Learning basic technical skills, such as SQL or spreadsheets, is a basic requirement when you want to build your carreer in the data analysis field. I think this is why many sites like Udacity, Coursera or Udemy have tons of lectures and courses around these topics. Recently I have bumbed into a lesser know site, called Datamonkey, and would like to share my perspective on what you may gain from them, especially in comparison to the big names.
Basic proposition of Datamonkey
So what the guys building Datamonkey believe in a way of learning what I also support a lot. I also think that this way of learning is the best approach you can take to figuring your way through data analysis. These principles are:
- Learn by doing – I consider this to be the key. I know there are a lot of other sites provide some similar experience (like Khan Academy for example), but this is still a basic requirement for me to consider a learning site.
- Clear (and visual) explanations – I found it cool especially with the SQL course that they really do take the simplest approach. Even before diving into syntax learning how to build it as a sentence. And they do so in a nicely designed way.
- Case studies – Many sites have examples, so does Datamonkey. Again an essential thing to have for learning technical skills for analytics
A 17 lessons sequence with a very good flow. So good that I have barely noticed passing through lecture by lecture. While there are other sites to support learning SQL, I really like the fact that Datamonkey goes slightly beyond the basic select, group by and join 2 tables approach.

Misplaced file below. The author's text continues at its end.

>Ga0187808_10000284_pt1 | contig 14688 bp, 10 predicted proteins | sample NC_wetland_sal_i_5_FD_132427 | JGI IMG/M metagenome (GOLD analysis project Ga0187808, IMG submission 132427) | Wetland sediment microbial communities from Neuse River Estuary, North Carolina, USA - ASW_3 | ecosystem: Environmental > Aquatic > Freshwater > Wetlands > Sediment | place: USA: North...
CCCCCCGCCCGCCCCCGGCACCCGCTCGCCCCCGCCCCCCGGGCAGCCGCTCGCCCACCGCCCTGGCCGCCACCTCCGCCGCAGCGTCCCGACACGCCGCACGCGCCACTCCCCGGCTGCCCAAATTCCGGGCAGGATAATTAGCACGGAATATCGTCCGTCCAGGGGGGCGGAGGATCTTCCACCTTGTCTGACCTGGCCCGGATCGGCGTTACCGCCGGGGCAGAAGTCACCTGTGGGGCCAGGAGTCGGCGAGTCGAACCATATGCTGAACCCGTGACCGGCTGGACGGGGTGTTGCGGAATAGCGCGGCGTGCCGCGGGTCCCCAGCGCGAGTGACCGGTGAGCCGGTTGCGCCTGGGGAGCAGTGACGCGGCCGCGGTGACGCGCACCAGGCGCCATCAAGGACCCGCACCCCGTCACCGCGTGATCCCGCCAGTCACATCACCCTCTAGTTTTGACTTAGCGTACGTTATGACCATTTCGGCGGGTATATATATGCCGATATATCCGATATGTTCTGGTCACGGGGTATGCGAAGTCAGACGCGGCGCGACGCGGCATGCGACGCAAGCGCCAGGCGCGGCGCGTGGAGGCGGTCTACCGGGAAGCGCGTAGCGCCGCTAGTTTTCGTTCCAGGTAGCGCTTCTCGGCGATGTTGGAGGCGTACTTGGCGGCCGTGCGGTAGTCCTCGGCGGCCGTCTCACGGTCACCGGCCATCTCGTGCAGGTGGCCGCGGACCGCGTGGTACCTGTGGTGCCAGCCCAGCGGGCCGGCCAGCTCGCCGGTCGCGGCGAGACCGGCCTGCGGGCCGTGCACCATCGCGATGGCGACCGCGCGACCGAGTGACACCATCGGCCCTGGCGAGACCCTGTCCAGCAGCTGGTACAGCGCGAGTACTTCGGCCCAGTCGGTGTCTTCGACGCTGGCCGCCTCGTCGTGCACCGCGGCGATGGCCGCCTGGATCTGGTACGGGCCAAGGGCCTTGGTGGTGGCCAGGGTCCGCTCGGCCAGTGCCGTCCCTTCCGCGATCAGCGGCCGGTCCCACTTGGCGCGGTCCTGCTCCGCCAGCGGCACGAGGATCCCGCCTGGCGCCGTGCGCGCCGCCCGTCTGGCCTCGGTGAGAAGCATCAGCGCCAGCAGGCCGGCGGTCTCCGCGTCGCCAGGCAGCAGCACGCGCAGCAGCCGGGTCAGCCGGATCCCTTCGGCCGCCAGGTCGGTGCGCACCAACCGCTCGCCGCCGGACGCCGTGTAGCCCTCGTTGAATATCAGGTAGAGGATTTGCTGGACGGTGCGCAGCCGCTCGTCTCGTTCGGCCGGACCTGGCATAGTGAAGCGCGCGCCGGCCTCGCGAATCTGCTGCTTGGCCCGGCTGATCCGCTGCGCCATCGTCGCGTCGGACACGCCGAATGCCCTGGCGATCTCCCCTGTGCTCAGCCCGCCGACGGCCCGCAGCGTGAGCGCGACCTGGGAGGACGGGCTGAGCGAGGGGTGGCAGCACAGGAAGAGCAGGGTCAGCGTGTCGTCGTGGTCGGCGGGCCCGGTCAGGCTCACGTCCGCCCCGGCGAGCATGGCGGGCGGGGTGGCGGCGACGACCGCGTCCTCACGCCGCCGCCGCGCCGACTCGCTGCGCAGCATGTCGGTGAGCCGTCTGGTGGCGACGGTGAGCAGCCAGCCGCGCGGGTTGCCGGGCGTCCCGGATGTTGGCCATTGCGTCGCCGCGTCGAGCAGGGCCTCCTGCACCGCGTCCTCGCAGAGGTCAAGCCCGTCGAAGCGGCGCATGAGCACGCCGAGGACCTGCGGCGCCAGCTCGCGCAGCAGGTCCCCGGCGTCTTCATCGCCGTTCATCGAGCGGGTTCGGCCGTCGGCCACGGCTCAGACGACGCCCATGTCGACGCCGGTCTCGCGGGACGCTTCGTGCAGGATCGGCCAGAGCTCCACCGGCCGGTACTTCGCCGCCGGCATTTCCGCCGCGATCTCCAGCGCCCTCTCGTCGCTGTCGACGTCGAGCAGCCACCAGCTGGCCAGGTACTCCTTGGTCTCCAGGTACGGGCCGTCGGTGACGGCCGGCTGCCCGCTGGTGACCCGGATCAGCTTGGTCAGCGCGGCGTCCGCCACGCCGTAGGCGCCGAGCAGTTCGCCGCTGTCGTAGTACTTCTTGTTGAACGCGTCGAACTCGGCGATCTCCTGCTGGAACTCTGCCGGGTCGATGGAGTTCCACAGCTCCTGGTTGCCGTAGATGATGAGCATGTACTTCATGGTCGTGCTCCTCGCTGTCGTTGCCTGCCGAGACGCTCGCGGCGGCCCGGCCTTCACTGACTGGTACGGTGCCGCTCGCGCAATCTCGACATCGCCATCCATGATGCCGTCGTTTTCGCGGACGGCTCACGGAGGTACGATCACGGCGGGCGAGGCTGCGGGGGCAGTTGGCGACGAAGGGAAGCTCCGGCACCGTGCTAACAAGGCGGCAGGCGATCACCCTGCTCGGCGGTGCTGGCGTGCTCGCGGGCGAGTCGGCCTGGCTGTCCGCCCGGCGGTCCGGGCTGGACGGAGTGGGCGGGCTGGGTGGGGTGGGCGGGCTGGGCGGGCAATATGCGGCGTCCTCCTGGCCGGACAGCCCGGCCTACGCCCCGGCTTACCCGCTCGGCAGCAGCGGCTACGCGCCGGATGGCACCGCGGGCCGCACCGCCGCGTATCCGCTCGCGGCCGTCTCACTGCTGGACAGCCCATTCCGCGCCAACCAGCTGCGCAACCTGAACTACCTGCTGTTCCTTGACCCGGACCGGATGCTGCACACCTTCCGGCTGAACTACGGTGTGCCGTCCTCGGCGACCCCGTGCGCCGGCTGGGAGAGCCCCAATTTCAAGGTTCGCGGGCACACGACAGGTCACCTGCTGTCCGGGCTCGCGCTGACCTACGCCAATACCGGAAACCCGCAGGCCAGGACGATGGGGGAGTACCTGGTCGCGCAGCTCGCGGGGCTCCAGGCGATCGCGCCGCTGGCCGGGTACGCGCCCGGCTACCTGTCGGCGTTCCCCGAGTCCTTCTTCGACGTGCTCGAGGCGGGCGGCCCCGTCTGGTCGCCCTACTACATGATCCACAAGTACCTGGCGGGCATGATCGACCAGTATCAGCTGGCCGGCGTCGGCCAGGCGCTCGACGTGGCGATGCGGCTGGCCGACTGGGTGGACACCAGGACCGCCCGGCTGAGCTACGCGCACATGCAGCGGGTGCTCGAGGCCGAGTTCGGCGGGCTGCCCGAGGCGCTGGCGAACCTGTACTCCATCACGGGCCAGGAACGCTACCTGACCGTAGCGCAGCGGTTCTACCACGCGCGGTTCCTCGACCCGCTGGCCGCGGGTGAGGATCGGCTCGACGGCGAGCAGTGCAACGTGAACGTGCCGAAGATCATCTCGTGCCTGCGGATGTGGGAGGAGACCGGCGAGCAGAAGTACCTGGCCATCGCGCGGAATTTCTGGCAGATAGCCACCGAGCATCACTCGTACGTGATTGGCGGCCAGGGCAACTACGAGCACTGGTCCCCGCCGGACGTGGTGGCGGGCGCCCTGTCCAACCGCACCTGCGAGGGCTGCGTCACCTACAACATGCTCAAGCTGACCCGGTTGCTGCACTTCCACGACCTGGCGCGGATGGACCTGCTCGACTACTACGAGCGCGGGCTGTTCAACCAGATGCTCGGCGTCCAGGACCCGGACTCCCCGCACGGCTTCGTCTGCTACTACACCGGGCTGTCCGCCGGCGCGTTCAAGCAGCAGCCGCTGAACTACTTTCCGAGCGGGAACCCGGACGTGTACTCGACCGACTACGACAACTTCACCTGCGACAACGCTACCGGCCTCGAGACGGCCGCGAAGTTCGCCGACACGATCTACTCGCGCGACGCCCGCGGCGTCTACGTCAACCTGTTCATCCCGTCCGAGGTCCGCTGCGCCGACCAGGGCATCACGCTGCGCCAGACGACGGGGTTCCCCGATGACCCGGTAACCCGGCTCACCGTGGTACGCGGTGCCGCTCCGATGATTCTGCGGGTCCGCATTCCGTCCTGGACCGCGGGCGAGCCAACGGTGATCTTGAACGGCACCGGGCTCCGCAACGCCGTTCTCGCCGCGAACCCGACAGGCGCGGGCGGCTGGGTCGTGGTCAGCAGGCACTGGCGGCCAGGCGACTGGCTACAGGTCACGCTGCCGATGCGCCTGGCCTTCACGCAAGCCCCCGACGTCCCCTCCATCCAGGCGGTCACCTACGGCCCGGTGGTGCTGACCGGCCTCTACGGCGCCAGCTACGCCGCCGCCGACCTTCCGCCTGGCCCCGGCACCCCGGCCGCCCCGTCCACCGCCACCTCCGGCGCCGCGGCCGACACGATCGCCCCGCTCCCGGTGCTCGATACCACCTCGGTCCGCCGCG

I consider especially the lectures on union and subqueries a great addition in comparison to other sites. So far I felt these are among the topics which are really hard to learn without good examples, but in the same time are lacking easily accessible resources on the net. This is in itself was enough for me to give it a try.
I found this course to be less throught through than the SQL one. I like the fact that spreadsheets and SQL are being the 2 topics taught together as you really do need both, but still the spreadsheet aspect seems to need some time to mature.
In the same time I have found it interesting that text formulas are being tackled here. Again this is a fairly advanced and less widespread topic when it comes to accessible courses. I’m not entirely sure if these functions can be considered as a basic element, but would definitely help you step up your game if you already have the very basic points covered.
Oh, yes. I loved their blog. Again besides the most basic things they write about topics which are more on an intermediate level (like control flows in SQL) and help facilitate your learning once you are over the courses. I find it to be an excellent complementary resource!
In the same time though I did not manage to find an RSS feed to subscribe to or even a newsletter subscription as an option. I know these are convenience features, but would have liked them. Also it seems that updating the blog is not yet a priority for the guys, but until they keep the quality of their posts in such a high level that should not be a problem.
I like the fact that Datamonkey takes one step ahead and tries to teach not only the basics, but helps you go further. A good testament to that a descriptive statistics course is in development. If I consider the learning path they are building with their courses they really have something well built in mind: first learn the technical necessities then progress into actual analysis.
While I think there is still a lot to do to mature Datamonkey into a real data analysis learning platform, I believe they are heading into the right direction. Plus what they already have on their site is very good quality, so there should be nothingto stop you from trying.